Motifs full of poetry and philosophical speculation

National Art Museum of Belarus presents traditional Chinese ‘guo hua’ paintings

By Velyamin Mitrokhin

Chinese painting has a long history. The Middle Ages saw the emergence of the picture-scroll genre and traditional fine art styles of ‘gunbi’ and ‘sei’. Precise outlines were typical of ‘gunbi’ (meaning ‘meticulous brush work’) so it was sometimes called ‘the clear lines style’. Having painted the outline, water-based mineral paints were used to complete an image. Meanwhile, ‘sei’ was less defined, with artists using ink on a wet brush to depict emotions and moods rather than particular details. It was called ‘coarse brush style’ or ‘the idea painting’.

The main painting genres still used today originated in the Middle Ages: landscape (‘shan shui’) and ‘flower-birds’ (‘huaniao’) are among the most enduringly popular in modern China. The past is not perceived as something distant and obsolete but as a model for the present, influencing and shaping contemporary designs. However, this reverence for the past does not interfere with the search for something new.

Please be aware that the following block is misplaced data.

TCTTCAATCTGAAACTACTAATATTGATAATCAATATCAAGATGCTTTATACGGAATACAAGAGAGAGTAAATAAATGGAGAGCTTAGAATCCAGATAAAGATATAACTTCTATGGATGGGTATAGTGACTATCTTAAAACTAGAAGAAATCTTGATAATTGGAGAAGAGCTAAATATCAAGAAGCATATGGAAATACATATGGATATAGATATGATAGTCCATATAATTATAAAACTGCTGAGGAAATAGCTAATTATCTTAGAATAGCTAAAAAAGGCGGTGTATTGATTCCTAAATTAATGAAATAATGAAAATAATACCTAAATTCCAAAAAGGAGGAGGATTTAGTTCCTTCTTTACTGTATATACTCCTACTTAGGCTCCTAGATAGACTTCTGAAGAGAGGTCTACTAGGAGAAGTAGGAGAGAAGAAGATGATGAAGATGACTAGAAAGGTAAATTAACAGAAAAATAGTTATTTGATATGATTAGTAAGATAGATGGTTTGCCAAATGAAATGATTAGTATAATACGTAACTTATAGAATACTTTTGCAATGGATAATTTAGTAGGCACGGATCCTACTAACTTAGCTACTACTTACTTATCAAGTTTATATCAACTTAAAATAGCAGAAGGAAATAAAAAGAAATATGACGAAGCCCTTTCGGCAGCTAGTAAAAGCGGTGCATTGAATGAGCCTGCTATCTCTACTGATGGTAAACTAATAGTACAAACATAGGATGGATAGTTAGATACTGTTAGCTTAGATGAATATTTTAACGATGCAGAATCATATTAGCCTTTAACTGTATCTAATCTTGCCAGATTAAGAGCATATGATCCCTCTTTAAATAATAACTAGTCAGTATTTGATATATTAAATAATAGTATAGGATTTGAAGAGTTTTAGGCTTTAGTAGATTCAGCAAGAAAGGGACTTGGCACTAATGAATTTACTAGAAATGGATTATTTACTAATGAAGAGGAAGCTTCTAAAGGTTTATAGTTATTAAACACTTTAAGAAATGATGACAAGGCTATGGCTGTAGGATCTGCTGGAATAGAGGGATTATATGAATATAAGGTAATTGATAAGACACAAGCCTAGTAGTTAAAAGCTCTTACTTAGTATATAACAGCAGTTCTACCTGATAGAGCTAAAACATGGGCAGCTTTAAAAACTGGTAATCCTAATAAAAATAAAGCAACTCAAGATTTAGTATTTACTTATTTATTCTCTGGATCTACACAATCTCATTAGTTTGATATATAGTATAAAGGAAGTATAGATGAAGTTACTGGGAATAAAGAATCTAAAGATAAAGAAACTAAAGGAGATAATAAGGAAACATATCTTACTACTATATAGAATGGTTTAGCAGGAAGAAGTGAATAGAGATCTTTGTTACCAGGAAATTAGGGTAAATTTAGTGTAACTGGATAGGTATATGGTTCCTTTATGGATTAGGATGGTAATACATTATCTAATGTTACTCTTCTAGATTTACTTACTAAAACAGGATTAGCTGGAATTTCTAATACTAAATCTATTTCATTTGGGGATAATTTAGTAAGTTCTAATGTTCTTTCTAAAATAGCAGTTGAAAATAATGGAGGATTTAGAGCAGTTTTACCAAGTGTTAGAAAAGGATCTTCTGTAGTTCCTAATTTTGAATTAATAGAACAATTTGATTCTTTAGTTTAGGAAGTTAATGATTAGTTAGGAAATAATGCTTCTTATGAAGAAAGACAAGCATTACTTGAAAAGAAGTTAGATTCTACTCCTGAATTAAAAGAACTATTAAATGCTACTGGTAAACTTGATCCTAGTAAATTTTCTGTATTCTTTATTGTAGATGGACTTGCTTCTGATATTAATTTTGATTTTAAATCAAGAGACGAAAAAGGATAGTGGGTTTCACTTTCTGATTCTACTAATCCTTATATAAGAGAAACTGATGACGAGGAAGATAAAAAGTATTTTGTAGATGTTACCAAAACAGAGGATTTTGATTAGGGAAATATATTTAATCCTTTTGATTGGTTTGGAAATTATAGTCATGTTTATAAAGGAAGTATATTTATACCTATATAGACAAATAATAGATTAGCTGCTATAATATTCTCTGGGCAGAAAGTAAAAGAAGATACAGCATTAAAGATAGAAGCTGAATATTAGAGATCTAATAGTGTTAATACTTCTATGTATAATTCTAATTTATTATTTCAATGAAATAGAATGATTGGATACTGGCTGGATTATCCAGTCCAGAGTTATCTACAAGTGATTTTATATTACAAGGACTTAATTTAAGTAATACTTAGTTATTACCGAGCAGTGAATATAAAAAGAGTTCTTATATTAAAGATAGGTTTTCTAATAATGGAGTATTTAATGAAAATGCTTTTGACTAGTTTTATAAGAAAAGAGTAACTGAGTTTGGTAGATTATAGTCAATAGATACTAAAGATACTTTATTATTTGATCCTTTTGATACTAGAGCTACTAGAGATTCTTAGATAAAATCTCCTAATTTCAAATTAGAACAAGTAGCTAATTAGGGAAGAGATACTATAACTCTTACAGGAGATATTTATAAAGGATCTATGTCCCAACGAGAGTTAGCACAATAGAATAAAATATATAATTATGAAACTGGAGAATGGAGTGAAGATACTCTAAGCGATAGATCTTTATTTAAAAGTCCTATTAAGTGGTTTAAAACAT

China boasts an inseparable union of painting and calligraphy — the art of drawing letters beautifully; it is the nation’s most significant fine arts tradition. Poets write with paintbrushes and drawing ink on paper or silk, as do artists.

The present exhibition is displaying picture-scrolls by contemporary masters Xu Beihong, Mi Wen Jie, Yang Fei Hung and Xiao Yu. They assign deep poetic meaning to every work — from monumental landscapes to small images of flowers and birds. Xiao Yu is fascinated by the modest beauty of autumn lotuses: the soft beauty of their form has a secret, inner life requiring a careful approach. They exude a sad poetry on the brevity of life.

Each work is captivating in its skilful, well-thought-out technique. Contemporary Chinese masters have discovered the subtle border which separates the poetic dream world from that of mundane existence. They are excellent ‘guo hua’ masters, able to reveal the whole through one small fragment, expressing the essence of a larger concept.

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